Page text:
7 Things To Never Say When Requesting a Raise
Working for years without a pay increase can become a struggle and cause stress, especially as the cost of living continues to rise. Whether you’ve been making the same salary for 12 months or for more than a decade, having the money conversation with your boss can be awkward. But when increases don’t come when needed, your only recourse is to ask for them.
Before you have the conversation, though, it’s not only important to arm yourself with all of the right things to say, but also to learn what not to say. Here are a few tips on language to avoid when asking for a raise.
1. “I’m sorry.”
One of the first things many employees say after asking for a raise is, “I’m sorry.” Those words can come back to haunt you. You don’t want to gamble away your leverage by apologizing and weakening your argument.
2. “Take it or leave it.”
The negotiating tactics that may work when buying a car don’t apply when asking for a raise, because in salary negotiations, relationships matter. Coming on too strong could turn your boss off, not only decreasing your chance for a raise, but also souring your relationship. One bad conversation can color all future discussions, after all.
Engage your boss in a respectful, professional manner, while also staying somewhat firm regarding the figure you’re after
3. “I want a 40% increase.”
While asking for substantial raise might seem like a good idea after scoring big on a huge project, actually getting that raise might be something you’ll regret down the road. Face it—your results need to match your bravado. The more money your employer hands you, the more they’re expecting. And you still need to be able to meet those expectations.
4. “I deserve a raise—now.”
Assertiveness is important in the workplace; it shows you’re driven and not afraid to ask for what you need. However, when it comes to wage negotiations, a more flexible, indeterminate approach is better. You don’t need to be demanding—you can instead show why you deserve a raise using examples. Speak in a positive way. And remember, you don’t want to give a monologue, you want to have a conversation.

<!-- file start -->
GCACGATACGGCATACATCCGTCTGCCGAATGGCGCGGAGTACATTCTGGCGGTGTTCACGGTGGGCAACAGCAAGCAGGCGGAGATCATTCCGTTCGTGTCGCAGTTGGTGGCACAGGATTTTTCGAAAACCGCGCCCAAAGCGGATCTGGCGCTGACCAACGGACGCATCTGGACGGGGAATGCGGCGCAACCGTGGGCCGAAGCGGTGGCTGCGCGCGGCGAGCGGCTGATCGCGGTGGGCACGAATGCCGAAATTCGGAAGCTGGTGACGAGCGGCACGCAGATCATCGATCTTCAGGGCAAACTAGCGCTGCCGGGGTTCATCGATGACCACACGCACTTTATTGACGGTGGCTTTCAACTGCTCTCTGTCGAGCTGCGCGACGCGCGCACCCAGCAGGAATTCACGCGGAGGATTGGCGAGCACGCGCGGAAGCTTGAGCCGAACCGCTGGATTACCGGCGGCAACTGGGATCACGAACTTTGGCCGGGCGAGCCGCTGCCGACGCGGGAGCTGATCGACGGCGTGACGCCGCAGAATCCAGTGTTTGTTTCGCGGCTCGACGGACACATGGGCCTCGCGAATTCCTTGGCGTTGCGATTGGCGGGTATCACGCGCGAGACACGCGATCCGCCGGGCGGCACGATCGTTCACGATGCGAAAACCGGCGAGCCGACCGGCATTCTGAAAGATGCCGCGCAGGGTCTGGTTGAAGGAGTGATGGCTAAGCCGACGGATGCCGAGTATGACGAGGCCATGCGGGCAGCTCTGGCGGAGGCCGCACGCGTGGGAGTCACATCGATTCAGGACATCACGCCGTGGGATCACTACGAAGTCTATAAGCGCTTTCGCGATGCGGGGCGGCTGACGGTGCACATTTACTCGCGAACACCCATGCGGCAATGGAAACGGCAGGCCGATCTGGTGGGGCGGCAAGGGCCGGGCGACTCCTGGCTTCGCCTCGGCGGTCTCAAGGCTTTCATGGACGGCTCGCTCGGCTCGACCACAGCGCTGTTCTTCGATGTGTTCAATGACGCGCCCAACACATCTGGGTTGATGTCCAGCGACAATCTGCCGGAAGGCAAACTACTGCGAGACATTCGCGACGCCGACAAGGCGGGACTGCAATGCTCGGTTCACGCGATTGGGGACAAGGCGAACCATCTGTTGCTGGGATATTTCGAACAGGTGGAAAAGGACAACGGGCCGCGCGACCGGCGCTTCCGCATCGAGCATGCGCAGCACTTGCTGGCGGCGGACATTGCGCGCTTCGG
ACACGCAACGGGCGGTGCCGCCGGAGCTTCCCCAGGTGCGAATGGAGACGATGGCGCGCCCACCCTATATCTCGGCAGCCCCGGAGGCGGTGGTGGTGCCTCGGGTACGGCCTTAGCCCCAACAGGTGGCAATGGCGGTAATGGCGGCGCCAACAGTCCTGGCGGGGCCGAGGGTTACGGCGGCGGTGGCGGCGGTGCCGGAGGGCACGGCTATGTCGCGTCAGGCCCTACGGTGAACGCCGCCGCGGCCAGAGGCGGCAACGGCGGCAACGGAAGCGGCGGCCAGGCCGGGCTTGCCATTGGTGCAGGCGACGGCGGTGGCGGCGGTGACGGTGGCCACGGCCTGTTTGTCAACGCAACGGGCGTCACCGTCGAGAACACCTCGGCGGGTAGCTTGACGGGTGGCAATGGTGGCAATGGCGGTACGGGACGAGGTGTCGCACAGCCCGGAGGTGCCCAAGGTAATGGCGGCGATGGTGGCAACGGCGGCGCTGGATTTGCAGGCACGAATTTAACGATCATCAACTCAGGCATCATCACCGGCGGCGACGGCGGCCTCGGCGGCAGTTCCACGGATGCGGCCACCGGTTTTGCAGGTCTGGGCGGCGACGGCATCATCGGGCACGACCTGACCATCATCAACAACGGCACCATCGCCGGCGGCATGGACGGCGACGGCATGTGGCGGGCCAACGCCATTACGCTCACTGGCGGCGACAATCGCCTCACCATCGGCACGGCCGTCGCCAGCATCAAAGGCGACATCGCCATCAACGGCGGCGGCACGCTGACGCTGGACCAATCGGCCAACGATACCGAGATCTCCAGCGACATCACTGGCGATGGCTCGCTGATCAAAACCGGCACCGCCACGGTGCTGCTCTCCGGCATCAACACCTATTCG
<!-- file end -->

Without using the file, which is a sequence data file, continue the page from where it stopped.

5. “Look at all I’ve accomplished.”
When you approach your boss armed with data on all you’ve accomplished, that could work against you, because you’re focusing on the past rather than the future. Instead, focus on what you plan to accomplish in the future, and how you want to grow with the company.
6. “I’ll state a figure first.”
When asking for a raise, some people engage in “anchoring,” which means that the first figure stated becomes the starting point in negotiations. That’s not always a good idea. If you put a number out there immediately, you risk it being rejected right away. Giving a range or providing less specificity might work to your advantage.
When you receive an offer, whether it’s extremely low or high, play it cool. Try to avoid an immediate reaction that conveys too much emotion. Most negotiation errors are made in the emotional heat of the moment. You can avoid that by showing an appropriate level of appreciation for an offer, and then asking how long you have to make your decision.
Asking for a raise is all about how you approach the conversation, compromise, and maintain a good working relationship. If you’re ready to get that raise, meet with a SoFi Career Coach to get personalized guidance on your next steps.